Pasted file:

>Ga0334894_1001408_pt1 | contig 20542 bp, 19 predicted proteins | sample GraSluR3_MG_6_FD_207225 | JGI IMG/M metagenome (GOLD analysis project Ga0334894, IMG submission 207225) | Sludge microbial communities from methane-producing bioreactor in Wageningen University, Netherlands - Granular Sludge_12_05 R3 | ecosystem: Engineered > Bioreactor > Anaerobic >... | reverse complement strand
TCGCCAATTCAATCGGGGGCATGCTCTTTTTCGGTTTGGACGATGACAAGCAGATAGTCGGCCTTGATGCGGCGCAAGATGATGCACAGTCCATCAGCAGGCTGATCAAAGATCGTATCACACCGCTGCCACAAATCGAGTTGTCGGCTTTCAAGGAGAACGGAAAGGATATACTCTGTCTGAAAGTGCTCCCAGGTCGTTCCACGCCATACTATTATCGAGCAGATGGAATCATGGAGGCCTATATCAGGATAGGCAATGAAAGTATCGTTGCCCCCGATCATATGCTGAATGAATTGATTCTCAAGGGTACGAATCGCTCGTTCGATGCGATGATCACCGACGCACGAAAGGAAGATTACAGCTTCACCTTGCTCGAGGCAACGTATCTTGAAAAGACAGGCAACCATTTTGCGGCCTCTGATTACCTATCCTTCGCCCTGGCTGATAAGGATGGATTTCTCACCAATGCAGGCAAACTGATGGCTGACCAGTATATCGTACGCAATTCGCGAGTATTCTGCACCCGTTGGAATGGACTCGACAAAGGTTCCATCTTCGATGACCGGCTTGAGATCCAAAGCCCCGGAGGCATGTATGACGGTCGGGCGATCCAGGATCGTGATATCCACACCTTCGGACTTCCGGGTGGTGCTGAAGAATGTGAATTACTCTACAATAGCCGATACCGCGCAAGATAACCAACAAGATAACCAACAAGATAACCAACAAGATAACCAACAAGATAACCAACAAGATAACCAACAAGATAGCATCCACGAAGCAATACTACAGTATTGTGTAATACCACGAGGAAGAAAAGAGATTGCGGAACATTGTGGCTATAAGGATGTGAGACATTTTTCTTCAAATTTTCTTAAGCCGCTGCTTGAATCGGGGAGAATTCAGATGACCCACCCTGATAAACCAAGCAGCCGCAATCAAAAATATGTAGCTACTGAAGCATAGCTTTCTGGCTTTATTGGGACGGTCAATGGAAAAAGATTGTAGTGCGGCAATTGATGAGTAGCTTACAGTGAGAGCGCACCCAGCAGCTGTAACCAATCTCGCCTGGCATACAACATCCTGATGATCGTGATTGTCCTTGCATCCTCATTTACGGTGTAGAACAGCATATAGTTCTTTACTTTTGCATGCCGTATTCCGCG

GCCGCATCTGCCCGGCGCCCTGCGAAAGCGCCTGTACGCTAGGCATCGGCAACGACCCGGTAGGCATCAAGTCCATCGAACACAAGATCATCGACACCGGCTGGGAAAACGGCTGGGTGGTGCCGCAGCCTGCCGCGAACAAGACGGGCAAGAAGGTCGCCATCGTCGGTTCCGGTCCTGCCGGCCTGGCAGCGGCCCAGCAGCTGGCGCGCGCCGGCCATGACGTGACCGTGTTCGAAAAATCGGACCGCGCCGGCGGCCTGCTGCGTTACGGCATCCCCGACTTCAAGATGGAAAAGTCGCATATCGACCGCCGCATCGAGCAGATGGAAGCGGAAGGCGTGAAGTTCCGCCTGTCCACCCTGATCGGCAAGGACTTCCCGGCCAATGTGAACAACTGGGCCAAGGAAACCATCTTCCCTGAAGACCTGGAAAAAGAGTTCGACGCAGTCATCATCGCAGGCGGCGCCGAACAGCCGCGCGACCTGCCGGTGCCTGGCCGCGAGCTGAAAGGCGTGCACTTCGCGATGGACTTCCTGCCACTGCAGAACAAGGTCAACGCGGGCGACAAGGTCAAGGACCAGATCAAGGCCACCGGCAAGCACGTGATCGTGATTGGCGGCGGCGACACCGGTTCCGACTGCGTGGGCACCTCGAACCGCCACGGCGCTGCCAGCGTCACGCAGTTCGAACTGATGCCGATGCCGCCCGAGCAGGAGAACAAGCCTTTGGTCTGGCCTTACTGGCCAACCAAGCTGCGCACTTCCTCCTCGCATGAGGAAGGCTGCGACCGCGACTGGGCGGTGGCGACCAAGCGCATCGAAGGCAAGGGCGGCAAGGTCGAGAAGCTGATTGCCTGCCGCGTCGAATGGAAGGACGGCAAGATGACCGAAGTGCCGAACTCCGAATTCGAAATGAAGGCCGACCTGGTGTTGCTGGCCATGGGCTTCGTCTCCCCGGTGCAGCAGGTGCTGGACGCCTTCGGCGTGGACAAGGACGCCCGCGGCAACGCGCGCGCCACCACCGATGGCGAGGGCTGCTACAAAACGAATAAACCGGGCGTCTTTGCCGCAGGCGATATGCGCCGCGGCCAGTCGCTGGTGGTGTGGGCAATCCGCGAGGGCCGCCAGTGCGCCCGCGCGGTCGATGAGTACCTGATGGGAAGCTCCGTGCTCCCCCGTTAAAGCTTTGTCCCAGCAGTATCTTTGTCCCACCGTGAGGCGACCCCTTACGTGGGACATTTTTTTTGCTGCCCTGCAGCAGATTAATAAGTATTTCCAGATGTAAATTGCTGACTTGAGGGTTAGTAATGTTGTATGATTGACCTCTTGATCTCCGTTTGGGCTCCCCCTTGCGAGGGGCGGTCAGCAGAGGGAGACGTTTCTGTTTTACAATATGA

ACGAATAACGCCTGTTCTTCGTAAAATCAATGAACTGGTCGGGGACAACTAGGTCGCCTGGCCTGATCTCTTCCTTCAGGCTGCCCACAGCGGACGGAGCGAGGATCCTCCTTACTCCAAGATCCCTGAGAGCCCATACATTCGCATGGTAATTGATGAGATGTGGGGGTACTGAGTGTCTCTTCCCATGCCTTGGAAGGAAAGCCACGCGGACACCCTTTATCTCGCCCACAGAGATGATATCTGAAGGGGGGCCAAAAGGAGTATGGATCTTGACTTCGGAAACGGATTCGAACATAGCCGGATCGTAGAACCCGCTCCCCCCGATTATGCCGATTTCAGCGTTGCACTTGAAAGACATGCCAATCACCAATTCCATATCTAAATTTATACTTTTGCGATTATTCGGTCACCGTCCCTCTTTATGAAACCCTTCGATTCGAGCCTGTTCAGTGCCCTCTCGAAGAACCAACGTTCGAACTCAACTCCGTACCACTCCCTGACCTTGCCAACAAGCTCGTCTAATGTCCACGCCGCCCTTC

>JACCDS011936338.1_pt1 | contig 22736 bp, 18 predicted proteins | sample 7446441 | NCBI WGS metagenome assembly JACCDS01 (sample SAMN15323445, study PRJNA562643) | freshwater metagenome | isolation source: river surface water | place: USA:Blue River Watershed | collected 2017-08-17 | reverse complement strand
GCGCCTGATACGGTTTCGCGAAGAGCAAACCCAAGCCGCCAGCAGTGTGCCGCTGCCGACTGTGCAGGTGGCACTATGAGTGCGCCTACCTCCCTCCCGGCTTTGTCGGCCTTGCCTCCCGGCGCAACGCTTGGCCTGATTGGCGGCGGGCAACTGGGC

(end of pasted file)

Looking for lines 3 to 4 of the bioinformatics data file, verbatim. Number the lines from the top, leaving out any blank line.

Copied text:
GCCGCATCTGCCCGGCGCCCTGCGAAAGCGCCTGTACGCTAGGCATCGGCAACGACCCGGTAGGCATCAAGTCCATCGAACACAAGATCATCGACACCGGCTGGGAAAACGGCTGGGTGGTGCCGCAGCCTGCCGCGAACAAGACGGGCAAGAAGGTCGCCATCGTCGGTTCCGGTCCTGCCGGCCTGGCAGCGGCCCAGCAGCTGGCGCGCGCCGGCCATGACGTGACCGTGTTCGAAAAATCGGACCGCGCCGGCGGCCTGCTGCGTTACGGCATCCCCGACTTCAAGATGGAAAAGTCGCATATCGACCGCCGCATCGAGCAGATGGAAGCGGAAGGCGTGAAGTTCCGCCTGTCCACCCTGATCGGCAAGGACTTCCCGGCCAATGTGAACAACTGGGCCAAGGAAACCATCTTCCCTGAAGACCTGGAAAAAGAGTTCGACGCAGTCATCATCGCAGGCGGCGCCGAACAGCCGCGCGACCTGCCGGTGCCTGGCCGCGAGCTGAAAGGCGTGCACTTCGCGATGGACTTCCTGCCACTGCAGAACAAGGTCAACGCGGGCGACAAGGTCAAGGACCAGATCAAGGCCACCGGCAAGCACGTGATCGTGATTGGCGGCGGCGACACCGGTTCCGACTGCGTGGGCACCTCGAACCGCCACGGCGCTGCCAGCGTCACGCAGTTCGAACTGATGCCGATGCCGCCCGAGCAGGAGAACAAGCCTTTGGTCTGGCCTTACTGGCCAACCAAGCTGCGCACTTCCTCCTCGCATGAGGAAGGCTGCGACCGCGACTGGGCGGTGGCGACCAAGCGCATCGAAGGCAAGGGCGGCAAGGTCGAGAAGCTGATTGCCTGCCGCGTCGAATGGAAGGACGGCAAGATGACCGAAGTGCCGAACTCCGAATTCGAAATGAAGGCCGACCTGGTGTTGCTGGCCATGGGCTTCGTCTCCCCGGTGCAGCAGGTGCTGGACGCCTTCGGCGTGGACAAGGACGCCCGCGGCAACGCGCGCGCCACCACCGATGGCGAGGGCTGCTACAAAACGAATAAACCGGGCGTCTTTGCCGCAGGCGATATGCGCCGCGGCCAGTCGCTGGTGGTGTGGGCAATCCGCGAGGGCCGCCAGTGCGCCCGCGCGGTCGATGAGTACCTGATGGGAAGCTCCGTGCTCCCCCGTTAAAGCTTTGTCCCAGCAGTATCTTTGTCCCACCGTGAGGCGACCCCTTACGTGGGACATTTTTTTTGCTGCCCTGCAGCAGATTAATAAGTATTTCCAGATGTAAATTGCTGACTTGAGGGTTAGTAATGTTGTATGATTGACCTCTTGATCTCCGTTTGGGCTCCCCCTTGCGAGGGGCGGTCAGCAGAGGGAGACGTTTCTGTTTTACAATATGA

ACGAATAACGCCTGTTCTTCGTAAAATCAATGAACTGGTCGGGGACAACTAGGTCGCCTGGCCTGATCTCTTCCTTCAGGCTGCCCACAGCGGACGGAGCGAGGATCCTCCTTACTCCAAGATCCCTGAGAGCCCATACATTCGCATGGTAATTGATGAGATGTGGGGGTACTGAGTGTCTCTTCCCATGCCTTGGAAGGAAAGCCACGCGGACACCCTTTATCTCGCCCACAGAGATGATATCTGAAGGGGGGCCAAAAGGAGTATGGATCTTGACTTCGGAAACGGATTCGAACATAGCCGGATCGTAGAACCCGCTCCCCCCGATTATGCCGATTTCAGCGTTGCACTTGAAAGACATGCCAATCACCAATTCCATATCTAAATTTATACTTTTGCGATTATTCGGTCACCGTCCCTCTTTATGAAACCCTTCGATTCGAGCCTGTTCAGTGCCCTCTCGAAGAACCAACGTTCGAACTCAACTCCGTACCACTCCCTGACCTTGCCAACAAGCTCGTCTAATGTCCACGCCGCCCTTC